What risks do the financial institutions take? How much capital do they need? These questions are key elements of risk management for the banking sector moving in a constantly changing world. On the authority of the ECB, the banks may use internal models to estimate their minimum capital requirements. These internal models are currently challenged by the supervisor of the Euro zone.
Following the financial crisis of 2007-2009, the internal models used by banks to calculate regulatory capital requirements were heavily criticised, in particular regarding the complexity of these models and the unwarranted (i.e. non-risk based) variability in their results.
“The aggregated impact of TRIM limitations and model changes […] will lead to a 12% increase in the aggregated RWA.”
In this context and in collaboration with national competent authorities, the European Central Bank (ECB) launched in 2016 its vastest project so far: the Targeted Review of Internal Models (TRIM). Covering internal models for credit, market and counterparty credit risk, this project aims to increase the transparency and ensure consistent practices through the different institutions.
In total, around 200 investigations were performed on-site in 65 institutions across 15 countries in Euro zone. Note that, a horizontal analysis was carried out to identify the most common or critical shortcomings of internal models among all institutions.
Finalized in April 2021, the outcomes of the investigations have been compiled and published in the Project report. Overall, this report highlights that the institutions can continue to use their internal models. However, a large number of limitations has been expressed and distributed with different levels of severity, to ensure that the level of own fund is appropriate and sufficient to cover the risks.
What is the impact/outcome of TRIM?
Firstly, one of the conclusions of this exercise was that the ECB guidance has been wrongly interpreted on how the models should be used to generate consistent and comparable risk measures.
The ECB identified a variety of areas in which their requirements were not well specified or where national authorities had pursued inconsistent interpretations of the ECB requirements. So, one of the key outcomes of the TRIM is enhanced guidance from the ECB. This will reduce the instances of variation in RWA due to differences in interpretation of what is required.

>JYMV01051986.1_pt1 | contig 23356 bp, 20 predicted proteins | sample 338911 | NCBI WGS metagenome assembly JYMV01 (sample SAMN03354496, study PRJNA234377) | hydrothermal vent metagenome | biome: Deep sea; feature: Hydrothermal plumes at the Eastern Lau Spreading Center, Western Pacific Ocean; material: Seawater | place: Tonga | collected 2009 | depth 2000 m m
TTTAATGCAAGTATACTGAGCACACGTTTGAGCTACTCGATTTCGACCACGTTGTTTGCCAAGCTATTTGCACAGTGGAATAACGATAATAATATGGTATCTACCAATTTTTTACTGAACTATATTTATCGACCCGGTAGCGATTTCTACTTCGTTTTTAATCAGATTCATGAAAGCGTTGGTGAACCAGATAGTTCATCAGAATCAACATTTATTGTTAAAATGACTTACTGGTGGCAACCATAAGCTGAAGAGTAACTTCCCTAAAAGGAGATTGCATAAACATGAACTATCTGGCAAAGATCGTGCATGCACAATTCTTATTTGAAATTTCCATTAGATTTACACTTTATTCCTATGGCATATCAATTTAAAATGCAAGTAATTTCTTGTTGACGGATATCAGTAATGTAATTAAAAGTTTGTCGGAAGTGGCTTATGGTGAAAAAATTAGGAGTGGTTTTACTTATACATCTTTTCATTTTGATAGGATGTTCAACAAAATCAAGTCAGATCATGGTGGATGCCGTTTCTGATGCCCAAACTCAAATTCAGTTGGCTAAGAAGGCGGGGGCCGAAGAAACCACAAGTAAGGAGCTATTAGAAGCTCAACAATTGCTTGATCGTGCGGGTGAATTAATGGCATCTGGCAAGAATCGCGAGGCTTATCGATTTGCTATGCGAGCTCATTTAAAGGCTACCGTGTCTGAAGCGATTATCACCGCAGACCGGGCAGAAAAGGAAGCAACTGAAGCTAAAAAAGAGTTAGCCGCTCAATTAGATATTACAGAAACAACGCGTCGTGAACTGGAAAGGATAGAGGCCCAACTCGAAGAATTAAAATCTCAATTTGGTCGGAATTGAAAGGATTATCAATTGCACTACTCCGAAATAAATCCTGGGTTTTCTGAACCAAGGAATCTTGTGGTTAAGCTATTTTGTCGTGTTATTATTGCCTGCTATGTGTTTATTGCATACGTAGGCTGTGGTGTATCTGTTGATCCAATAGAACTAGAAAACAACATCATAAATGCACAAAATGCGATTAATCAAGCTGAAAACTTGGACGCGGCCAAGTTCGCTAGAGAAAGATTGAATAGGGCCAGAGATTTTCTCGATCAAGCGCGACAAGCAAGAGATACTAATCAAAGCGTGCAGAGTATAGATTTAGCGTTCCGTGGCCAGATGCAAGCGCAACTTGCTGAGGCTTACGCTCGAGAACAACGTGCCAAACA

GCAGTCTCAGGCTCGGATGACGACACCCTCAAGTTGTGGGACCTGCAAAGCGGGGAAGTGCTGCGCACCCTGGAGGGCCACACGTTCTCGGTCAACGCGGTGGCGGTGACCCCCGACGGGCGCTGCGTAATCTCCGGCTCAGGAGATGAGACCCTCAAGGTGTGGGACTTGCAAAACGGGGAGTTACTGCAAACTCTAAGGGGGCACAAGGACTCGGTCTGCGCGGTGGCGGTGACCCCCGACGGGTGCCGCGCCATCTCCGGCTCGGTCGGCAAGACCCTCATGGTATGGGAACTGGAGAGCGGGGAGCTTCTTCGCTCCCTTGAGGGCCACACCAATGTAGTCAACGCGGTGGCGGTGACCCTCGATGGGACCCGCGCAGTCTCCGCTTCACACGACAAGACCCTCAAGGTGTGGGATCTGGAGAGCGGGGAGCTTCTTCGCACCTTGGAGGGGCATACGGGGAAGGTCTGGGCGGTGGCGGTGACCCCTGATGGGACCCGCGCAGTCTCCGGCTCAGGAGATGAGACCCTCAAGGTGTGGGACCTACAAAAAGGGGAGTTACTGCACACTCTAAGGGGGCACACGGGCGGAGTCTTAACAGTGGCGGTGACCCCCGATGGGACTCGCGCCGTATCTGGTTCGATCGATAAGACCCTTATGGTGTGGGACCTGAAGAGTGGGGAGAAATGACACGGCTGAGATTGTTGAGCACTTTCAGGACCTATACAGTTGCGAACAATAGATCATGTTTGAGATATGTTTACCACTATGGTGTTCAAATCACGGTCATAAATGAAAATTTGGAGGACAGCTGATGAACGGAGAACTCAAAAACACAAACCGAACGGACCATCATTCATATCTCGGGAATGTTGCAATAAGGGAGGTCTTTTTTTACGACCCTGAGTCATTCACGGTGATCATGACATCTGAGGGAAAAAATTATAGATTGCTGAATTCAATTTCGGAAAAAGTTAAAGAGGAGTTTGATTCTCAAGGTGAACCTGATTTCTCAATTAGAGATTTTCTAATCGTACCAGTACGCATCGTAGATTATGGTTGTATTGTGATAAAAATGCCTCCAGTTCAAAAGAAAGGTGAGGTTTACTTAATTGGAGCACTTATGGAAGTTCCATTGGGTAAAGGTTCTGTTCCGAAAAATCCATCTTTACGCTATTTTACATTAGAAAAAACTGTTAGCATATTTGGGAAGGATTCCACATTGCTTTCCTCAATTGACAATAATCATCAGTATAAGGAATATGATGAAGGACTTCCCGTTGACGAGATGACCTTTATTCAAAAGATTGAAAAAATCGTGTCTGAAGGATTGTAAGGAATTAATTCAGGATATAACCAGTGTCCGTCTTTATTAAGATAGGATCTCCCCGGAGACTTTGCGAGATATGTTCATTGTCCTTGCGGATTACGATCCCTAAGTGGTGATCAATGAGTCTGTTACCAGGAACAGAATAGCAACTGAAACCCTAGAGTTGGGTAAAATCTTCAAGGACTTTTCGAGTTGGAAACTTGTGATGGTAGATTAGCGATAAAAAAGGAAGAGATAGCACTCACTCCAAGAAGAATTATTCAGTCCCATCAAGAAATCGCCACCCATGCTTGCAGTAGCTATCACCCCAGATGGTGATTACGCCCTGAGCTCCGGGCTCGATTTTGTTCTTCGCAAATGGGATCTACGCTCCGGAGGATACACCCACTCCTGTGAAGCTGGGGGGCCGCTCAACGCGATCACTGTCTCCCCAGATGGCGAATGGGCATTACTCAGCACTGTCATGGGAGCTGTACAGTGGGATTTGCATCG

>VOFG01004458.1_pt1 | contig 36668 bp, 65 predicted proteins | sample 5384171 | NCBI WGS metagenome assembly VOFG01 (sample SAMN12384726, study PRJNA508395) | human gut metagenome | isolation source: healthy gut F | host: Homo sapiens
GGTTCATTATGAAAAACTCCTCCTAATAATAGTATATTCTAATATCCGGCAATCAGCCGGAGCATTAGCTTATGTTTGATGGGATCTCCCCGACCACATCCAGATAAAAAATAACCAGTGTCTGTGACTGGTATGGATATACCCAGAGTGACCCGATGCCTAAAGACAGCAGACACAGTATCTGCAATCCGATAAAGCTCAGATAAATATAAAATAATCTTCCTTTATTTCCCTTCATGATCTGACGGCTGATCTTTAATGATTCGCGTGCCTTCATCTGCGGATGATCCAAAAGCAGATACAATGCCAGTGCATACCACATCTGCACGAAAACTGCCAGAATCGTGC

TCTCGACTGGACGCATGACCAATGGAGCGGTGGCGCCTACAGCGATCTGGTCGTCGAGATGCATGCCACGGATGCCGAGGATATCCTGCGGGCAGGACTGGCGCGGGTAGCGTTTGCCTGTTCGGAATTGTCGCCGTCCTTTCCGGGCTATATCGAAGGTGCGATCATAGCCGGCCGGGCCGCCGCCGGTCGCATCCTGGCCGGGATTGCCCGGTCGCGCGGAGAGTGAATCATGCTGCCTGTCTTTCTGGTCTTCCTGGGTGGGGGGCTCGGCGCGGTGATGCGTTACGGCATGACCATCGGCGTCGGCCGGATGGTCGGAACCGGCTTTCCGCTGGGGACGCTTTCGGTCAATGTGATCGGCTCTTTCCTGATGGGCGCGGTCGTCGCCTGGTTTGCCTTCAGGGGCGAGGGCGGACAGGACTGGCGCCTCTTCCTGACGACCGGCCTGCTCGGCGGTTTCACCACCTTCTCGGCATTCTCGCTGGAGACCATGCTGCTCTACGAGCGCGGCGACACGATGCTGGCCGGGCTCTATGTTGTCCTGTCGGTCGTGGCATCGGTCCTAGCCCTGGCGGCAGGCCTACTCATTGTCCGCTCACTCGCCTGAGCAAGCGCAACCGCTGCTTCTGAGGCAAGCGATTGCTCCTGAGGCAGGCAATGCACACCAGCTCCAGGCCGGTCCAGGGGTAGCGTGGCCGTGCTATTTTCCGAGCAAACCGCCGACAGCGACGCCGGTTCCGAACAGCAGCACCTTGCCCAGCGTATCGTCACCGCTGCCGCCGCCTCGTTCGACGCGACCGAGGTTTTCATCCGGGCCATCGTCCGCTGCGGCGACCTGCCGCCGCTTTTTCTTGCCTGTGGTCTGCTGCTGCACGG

Secondly, due to some lack of data, the ECB identified models, which were likely to be unreliable. This was an issue for Low Default Portfolios in general and Loss Given Default models in particular. As a result, the ECB is applying “limitations” on some models to ensure that the outputs are sufficient to cover the risk of the relevant portfolios.
Thirdly, the ECB’s report disclosed that the TRIM has resulted in 253 supervisory decisions that are expected to result in a 12% increase in the aggregate RWAs of the models covered by the review. In other words, it is estimated that all the limitations and model changes approved would lead to an overall absolute increase in RWAs of about 275 billion euros over 2021-2022. Yet in practice, it will depend on how each financial institution will address its obligations.
Conclusion of TRIM report
The goal of TRIM is not to allow the use of internal models but rather to assess how adequate the models in use are.
In the future, banks will need to continue to invest in high-quality models. For that purpose, it is particularly important that banks further strengthen their internal validation function. For its part, the ECB will continue its demanding risk-based supervision of internal models to ensure that banks continuously meet the requirements for the use of such models.
Good internal models are a basis for sound risk management. Bringing models in line with regulation better helps banks to manage risks under regular or stressed economic and market conditions.
Reference: European Central Bank, 2021, Targeted Review of Internal Models, Project report